Baptism and Regeneration by William R. Williams
Excerpt from Chapter 3--Baptism and Regeneration, p. 68-69 and 72: [note: I capitalized the words 'He' and 'His' in these paragraphs below]
For great as is Reform and dread as is Revolution, a third word was launched on the world centuries ago, yet greater in significance and surely and only blessed in its workings. That word is the utterance of the Christ whose it was to set up the kingdom of God in the world. It is Regeneration; it contains in itself the pledge of a reform that shall be thorough and enduring. It is the first stir of an avalanche-revolution that shall travel with augmented might and with ever-growing massiveness adown all the centuries, and on for the obedient beyond the judgment-day into the far and blessed eternities, and for the disobedient into exile boundless and hopeless. The kingdom of God cometh not with observation. It is within you, its seat in the renewed heart, its aims lifted heavenward, and taking its hold on the brother's heart of the Incarnate Christ and on the throne of the Everlasting and Omnipotent Father.
Until the great work of His passion was consummated, and the final culminant miracle of His resurrection and His ascension was superadded as the counterpoise and the enhancement of Christ's humiliation to death, it was not, in the harmonious order of the divine economy, as yet fitting that the Holy Ghost should be given in the full measure of His influence. After its outgushing in Pentecost, the apostles were prepared for carrying their worldwide testimony to all people. The Saviour had Himself honored in the centurion and in the Syro-phoenician woman and in the Samaritan a faith that as from Gentile homes was stretching out its hands to the Hebrew Messiah, who was also to show Himself the Desire of all nations and the Light of the entire world. The book called the Acts of the Apostles seems to some a disordered and fragmentary treatise; but it appears to us framed with a divine symmetry. It begins at Jerusalem with a Hebrew apostate. It wheels around to Antioch, a centre of Greek cultivation, where the disciples were first called Christians, and where the question is raised, Should Jewish proselytism be required to membership from Gentile converts in the new kingdom universal and eternal? From Jerusalem inspired apostles attest and sanction as right the course of Paul. The Gentile believer need not enter Christian privileges through Jewish portals. Then that great apostle of the Gentiles is dropped at the conclusion of the history of Rome, the pagan heart of that great Gentile civilization, there to deliver before Caesar and his motley household, and his many-tongued garrison, and polyglot traders and courtiers and visitors of that metropolis, a faith that demands the credence and the homage, and that propounds the salvation, of all people under the whole heavens.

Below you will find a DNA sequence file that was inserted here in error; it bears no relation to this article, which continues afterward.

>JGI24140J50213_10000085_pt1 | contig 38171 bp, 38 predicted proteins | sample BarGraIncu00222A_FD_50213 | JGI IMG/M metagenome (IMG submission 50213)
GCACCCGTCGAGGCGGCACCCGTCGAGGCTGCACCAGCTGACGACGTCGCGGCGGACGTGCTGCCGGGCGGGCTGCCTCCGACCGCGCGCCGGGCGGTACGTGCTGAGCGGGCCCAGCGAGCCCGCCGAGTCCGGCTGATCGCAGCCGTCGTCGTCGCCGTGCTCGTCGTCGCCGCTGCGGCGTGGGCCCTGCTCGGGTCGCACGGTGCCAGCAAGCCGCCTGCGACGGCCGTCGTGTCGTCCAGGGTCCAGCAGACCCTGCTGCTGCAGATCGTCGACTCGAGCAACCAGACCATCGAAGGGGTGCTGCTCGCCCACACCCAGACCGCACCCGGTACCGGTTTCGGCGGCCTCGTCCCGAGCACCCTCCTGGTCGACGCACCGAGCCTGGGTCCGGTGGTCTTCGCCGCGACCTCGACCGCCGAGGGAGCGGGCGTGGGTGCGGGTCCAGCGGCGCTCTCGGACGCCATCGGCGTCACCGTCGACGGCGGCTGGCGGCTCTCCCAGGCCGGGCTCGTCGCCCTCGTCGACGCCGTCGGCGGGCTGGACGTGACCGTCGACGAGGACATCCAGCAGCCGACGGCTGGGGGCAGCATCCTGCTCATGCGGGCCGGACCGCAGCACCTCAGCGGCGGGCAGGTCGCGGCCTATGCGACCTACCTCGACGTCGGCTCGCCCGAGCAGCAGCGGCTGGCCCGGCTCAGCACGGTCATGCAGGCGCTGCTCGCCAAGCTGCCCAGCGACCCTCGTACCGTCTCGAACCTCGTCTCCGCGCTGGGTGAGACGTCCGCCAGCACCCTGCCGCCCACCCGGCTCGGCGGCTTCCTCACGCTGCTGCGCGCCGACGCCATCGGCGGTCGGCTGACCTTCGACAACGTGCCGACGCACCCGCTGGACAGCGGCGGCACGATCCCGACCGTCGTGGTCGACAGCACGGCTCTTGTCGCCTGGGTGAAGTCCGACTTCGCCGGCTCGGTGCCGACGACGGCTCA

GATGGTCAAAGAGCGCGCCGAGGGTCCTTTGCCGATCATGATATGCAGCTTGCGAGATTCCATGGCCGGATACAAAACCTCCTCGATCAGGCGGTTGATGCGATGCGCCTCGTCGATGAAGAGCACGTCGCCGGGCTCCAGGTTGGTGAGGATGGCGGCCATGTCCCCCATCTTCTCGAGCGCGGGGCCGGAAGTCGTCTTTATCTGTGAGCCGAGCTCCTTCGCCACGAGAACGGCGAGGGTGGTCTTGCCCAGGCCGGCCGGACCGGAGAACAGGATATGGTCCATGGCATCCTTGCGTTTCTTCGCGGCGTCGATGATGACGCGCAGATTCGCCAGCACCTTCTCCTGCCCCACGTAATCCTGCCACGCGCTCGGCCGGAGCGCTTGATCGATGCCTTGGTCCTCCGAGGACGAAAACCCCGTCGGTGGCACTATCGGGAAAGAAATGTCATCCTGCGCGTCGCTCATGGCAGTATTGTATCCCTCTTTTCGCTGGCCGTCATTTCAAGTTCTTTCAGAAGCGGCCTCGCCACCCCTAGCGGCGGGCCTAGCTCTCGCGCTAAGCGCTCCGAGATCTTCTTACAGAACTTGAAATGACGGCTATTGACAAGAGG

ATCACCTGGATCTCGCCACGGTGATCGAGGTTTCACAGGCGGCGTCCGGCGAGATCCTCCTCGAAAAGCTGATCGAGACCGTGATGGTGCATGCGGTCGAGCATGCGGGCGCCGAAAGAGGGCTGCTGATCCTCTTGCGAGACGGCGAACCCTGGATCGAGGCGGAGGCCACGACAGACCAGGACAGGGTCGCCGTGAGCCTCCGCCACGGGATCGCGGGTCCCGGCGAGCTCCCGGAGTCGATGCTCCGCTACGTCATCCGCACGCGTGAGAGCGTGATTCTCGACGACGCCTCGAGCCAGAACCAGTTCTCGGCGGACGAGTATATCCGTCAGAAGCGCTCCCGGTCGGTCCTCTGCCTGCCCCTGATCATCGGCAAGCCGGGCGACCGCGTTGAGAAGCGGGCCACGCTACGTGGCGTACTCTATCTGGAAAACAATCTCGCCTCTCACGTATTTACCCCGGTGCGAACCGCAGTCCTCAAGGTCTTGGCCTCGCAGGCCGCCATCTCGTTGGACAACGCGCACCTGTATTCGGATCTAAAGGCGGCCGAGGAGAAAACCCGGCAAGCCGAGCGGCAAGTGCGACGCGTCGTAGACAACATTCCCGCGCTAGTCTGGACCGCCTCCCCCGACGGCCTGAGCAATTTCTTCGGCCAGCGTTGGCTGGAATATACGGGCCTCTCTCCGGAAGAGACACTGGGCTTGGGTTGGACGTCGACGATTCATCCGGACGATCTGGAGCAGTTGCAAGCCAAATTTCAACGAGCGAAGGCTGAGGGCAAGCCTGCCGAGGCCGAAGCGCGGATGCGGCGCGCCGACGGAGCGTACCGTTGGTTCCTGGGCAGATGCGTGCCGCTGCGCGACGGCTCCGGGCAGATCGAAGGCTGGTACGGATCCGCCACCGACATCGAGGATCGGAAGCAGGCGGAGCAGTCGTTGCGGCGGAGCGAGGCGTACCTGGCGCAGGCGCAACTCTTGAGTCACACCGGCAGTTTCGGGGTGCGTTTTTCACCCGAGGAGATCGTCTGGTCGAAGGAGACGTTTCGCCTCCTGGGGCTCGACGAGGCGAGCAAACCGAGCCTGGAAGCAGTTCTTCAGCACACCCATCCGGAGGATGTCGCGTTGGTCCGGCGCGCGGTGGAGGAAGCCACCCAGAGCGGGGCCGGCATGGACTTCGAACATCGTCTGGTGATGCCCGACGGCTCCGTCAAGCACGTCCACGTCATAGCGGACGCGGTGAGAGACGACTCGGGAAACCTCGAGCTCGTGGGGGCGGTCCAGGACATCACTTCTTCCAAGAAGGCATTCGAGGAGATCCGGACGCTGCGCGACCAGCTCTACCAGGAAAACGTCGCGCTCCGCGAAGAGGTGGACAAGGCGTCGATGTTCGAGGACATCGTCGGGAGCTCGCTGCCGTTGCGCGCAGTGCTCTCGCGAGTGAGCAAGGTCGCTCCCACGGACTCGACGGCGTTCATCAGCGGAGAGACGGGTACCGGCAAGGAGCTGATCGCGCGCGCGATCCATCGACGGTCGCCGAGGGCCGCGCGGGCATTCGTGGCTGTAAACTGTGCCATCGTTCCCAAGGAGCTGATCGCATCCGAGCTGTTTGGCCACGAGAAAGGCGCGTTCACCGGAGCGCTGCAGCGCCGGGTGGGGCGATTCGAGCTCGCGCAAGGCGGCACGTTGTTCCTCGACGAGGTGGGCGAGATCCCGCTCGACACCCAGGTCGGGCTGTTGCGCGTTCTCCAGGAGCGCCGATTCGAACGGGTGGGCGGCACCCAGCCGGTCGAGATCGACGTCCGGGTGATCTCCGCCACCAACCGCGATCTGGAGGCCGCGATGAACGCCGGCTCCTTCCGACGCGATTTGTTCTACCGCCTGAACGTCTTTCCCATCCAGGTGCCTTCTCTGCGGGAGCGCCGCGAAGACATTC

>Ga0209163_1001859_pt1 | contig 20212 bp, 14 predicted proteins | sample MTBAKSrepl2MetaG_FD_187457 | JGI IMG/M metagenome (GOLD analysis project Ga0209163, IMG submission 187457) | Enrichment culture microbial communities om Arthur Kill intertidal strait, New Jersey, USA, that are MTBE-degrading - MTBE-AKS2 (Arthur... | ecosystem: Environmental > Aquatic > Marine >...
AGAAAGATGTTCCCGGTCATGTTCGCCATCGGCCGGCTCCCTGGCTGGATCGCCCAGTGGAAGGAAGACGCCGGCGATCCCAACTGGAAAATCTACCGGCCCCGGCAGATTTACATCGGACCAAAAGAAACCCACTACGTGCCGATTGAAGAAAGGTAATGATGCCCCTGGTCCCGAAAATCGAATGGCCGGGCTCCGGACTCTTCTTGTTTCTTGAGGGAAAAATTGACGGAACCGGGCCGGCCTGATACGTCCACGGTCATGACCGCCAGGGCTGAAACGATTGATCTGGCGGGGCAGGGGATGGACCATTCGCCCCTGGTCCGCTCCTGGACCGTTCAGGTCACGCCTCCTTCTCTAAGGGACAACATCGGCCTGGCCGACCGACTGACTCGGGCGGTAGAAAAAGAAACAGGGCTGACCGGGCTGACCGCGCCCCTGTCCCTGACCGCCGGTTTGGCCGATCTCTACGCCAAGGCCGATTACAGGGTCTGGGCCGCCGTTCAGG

Williams, William R. Lectures on Baptist History. Philadelphia: American Baptist Publication Society, 1877.